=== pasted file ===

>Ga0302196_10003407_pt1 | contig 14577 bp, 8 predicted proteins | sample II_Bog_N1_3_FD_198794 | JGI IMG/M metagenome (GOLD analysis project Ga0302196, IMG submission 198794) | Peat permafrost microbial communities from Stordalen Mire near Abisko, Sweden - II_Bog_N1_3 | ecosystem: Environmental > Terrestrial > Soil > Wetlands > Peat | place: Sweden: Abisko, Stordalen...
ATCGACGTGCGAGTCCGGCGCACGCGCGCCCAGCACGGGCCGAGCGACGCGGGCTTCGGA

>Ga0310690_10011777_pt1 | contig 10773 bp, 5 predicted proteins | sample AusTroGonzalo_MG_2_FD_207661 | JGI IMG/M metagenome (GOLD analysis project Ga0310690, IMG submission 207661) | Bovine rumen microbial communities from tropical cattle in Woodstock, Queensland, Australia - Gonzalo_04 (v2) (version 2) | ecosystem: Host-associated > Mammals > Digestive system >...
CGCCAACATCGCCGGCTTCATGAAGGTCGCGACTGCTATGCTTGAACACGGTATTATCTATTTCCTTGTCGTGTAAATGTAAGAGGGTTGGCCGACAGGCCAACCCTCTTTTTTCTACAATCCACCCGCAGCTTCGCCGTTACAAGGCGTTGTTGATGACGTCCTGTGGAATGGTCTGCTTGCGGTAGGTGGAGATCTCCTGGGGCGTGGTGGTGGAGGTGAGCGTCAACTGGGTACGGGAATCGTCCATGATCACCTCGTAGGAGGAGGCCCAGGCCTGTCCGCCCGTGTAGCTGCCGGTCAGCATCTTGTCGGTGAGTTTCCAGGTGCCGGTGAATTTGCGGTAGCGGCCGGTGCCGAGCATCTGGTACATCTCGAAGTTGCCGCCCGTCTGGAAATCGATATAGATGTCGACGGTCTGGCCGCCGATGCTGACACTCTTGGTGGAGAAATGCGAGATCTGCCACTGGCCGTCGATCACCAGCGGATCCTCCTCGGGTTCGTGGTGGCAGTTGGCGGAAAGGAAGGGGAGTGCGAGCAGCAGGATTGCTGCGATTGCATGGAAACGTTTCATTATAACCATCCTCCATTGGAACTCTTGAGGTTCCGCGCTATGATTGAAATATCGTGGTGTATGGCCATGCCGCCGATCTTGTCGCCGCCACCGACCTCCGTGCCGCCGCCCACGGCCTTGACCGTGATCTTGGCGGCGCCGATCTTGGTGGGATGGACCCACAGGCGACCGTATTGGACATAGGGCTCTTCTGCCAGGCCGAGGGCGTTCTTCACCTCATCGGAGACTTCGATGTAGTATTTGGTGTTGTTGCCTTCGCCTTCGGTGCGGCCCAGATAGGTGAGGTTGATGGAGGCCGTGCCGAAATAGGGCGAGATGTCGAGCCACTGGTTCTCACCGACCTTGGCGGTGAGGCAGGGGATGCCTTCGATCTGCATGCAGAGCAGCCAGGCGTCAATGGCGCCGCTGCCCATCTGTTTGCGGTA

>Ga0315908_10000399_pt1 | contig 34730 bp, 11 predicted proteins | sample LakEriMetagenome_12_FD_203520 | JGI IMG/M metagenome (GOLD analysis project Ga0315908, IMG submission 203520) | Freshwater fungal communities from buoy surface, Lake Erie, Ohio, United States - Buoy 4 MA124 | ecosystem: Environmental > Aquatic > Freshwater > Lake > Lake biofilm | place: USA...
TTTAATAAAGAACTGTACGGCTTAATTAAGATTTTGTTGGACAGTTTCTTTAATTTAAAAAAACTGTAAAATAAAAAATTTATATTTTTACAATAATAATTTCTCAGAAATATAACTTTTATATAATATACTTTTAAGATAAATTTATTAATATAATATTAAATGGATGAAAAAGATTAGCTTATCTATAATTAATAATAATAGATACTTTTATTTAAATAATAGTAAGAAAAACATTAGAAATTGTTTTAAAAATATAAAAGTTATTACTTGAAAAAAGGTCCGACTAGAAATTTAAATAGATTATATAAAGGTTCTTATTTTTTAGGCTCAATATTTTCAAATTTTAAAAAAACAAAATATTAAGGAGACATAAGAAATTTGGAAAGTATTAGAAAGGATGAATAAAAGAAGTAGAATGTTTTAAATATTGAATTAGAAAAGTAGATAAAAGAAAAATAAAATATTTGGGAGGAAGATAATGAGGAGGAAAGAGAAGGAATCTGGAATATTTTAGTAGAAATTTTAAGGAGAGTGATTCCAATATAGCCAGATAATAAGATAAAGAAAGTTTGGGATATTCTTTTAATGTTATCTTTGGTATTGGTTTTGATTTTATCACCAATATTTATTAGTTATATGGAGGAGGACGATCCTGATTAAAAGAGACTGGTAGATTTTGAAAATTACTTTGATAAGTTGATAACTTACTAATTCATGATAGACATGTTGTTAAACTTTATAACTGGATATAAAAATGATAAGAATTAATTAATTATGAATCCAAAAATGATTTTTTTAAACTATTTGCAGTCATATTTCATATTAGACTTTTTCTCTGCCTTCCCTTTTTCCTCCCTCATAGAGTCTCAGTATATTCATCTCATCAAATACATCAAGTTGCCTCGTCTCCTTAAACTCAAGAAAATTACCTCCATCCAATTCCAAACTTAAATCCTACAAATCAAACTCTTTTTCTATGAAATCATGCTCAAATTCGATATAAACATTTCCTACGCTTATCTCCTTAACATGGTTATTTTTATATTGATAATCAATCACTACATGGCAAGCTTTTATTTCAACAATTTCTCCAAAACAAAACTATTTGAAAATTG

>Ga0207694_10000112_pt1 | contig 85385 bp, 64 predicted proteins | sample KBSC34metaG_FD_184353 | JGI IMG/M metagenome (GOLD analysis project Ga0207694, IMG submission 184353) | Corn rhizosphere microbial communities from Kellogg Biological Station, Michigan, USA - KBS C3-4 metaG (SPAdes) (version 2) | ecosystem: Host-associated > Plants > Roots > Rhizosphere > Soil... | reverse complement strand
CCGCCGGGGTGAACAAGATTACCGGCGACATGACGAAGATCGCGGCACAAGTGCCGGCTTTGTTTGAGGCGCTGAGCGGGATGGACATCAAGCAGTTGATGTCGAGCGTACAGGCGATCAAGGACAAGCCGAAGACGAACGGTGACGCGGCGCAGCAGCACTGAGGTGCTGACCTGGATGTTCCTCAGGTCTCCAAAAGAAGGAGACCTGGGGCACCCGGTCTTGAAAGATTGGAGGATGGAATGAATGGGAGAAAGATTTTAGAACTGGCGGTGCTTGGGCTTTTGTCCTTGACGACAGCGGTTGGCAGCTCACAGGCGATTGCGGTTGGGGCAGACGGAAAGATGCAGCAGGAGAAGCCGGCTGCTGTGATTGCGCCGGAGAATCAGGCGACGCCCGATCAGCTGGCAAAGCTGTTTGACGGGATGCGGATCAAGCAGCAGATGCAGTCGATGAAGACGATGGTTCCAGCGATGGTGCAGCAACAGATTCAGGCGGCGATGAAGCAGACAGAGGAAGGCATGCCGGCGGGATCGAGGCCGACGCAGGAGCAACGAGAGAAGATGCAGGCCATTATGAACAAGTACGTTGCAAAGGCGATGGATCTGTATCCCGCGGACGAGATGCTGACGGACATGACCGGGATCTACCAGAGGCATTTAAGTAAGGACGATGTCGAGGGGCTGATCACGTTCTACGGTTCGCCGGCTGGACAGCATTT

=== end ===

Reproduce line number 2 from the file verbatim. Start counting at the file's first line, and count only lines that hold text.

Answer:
ATCGACGTGCGAGTCCGGCGCACGCGCGCCCAGCACGGGCCGAGCGACGCGGGCTTCGGA